“Because there's not so much to do around here. I was always horrified by the people who grew up here and lived here and as a kid, it was like, ‘oh, people live in this dump their entire lives and my next, you know, am I ever gonna be able to get out?’” Brandimarte said. “And it's not about getting out; it's about, you know, making it better sometimes.”
This collective brainstorming session allowed nearby residents to overcome barriers to prevent people from coming together, said Branco, the environmentalist. All of these guests live within a few miles of each other, and all are concerned about the environment and the effects of climate change. Yet they’ve never met one another until now.
“It's a big effort. And it's not easy for people to come together,” Branco said. “You know, when you have a job, or two or three jobs, you know, all of the rest of your life to worry about. It's not easy to come together and sort of give your input on what you want your community to look like.
And so I think, now that so many coastal communities are facing extra challenges, because of sea level rise, it's even more important that we make that possible.”
And Mastic Beach is a special place to have a conversation about coastal communities for one particular reason: All of its coastline is publicly accessible, unlike most of Long Island — and really, the whole United States — which is privately owned.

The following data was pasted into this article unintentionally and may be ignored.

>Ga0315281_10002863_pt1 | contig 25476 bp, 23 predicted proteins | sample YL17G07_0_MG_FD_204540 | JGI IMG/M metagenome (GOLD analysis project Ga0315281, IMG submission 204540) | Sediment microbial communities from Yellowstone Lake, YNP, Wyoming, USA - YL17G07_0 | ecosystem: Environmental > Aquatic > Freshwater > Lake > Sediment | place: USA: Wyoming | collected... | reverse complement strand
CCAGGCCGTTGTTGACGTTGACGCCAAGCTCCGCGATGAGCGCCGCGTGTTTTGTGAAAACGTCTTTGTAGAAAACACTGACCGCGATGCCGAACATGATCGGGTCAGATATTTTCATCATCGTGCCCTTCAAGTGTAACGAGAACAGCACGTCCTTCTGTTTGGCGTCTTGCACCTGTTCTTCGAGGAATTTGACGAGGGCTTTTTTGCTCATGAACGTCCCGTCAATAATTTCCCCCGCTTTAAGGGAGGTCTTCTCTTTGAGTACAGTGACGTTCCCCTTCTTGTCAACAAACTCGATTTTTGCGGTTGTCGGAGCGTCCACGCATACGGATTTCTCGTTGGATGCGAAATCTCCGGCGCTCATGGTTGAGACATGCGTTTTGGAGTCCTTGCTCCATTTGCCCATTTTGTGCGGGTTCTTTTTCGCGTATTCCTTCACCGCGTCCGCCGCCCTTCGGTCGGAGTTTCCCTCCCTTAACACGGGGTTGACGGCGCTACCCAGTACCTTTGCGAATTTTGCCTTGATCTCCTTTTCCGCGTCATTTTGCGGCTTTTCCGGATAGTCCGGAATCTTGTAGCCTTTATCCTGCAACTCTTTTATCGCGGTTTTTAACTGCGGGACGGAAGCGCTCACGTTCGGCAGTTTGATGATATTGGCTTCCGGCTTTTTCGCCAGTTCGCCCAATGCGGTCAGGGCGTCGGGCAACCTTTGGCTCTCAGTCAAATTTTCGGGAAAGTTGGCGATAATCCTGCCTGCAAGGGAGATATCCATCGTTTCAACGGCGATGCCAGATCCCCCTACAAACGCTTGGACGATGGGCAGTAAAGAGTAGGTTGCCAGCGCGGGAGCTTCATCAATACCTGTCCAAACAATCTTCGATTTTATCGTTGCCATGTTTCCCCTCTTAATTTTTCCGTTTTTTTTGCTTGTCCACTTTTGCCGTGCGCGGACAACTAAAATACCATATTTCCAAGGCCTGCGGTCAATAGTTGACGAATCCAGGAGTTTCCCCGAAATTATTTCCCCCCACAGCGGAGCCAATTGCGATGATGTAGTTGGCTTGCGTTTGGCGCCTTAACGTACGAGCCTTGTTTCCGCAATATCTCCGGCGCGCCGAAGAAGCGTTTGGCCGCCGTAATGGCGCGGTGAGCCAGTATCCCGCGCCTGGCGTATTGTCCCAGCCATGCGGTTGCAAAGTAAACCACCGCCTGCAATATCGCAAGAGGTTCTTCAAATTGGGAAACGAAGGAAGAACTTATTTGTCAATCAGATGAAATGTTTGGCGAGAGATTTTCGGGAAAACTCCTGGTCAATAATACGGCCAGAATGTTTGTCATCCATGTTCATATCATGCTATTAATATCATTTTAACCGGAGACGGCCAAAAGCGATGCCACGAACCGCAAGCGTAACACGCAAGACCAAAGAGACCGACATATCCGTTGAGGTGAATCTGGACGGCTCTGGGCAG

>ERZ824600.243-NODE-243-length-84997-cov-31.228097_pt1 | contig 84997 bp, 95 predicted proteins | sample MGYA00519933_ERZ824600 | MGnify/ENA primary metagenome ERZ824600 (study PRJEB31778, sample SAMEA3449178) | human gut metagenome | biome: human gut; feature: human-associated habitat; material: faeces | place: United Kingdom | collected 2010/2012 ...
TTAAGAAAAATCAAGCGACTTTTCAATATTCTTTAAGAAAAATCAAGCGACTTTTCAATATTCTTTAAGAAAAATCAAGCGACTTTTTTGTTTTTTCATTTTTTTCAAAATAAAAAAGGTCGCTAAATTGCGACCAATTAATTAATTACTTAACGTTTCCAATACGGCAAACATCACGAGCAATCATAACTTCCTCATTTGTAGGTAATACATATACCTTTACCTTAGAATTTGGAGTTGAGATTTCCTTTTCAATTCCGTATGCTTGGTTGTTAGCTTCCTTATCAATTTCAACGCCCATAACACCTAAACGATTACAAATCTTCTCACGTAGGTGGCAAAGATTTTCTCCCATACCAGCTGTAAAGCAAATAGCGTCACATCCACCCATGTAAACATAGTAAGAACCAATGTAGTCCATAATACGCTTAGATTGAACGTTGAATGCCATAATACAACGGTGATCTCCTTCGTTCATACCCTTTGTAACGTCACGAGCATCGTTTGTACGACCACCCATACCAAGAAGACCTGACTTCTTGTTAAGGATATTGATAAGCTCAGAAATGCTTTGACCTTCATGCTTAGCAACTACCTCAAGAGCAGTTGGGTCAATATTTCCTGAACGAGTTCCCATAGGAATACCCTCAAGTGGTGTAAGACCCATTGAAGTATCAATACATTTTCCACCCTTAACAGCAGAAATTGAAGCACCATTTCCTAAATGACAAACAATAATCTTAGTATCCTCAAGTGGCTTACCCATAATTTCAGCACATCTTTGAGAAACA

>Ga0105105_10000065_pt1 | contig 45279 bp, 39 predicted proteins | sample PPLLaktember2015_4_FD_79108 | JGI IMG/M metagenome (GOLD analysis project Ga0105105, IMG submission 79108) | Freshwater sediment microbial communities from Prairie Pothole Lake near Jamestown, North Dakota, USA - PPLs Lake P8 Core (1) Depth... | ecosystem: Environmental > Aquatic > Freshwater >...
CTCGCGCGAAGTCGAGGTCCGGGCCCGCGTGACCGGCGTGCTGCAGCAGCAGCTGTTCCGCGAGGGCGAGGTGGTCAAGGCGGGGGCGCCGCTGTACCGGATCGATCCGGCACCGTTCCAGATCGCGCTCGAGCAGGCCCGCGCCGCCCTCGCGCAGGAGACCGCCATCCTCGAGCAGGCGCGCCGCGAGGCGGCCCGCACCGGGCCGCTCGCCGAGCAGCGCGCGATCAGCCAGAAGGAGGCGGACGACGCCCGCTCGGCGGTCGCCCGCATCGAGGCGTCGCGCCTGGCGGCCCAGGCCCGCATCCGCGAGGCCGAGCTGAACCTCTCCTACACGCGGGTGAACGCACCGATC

“The management of it is done in a super selfish ‘me me me’ kind of way,” Branco said. “But when you can have public ownership of the land, that doesn't happen anymore, and you can prioritize things, like healthy coastal environments that protect the people, protect the habitat, and are really better for everyone in the long run.”
Branco said communities are prevented from responding to climate change for basic economic reasons.
“Sometimes you hear the less well informed people say things like, ‘oh, the whole place is going underwater, it doesn't matter,’” she said. “And that's not true. There are just certain places where people need help to move to higher ground and get safer, but the community as a whole can continue to be very vibrant here.”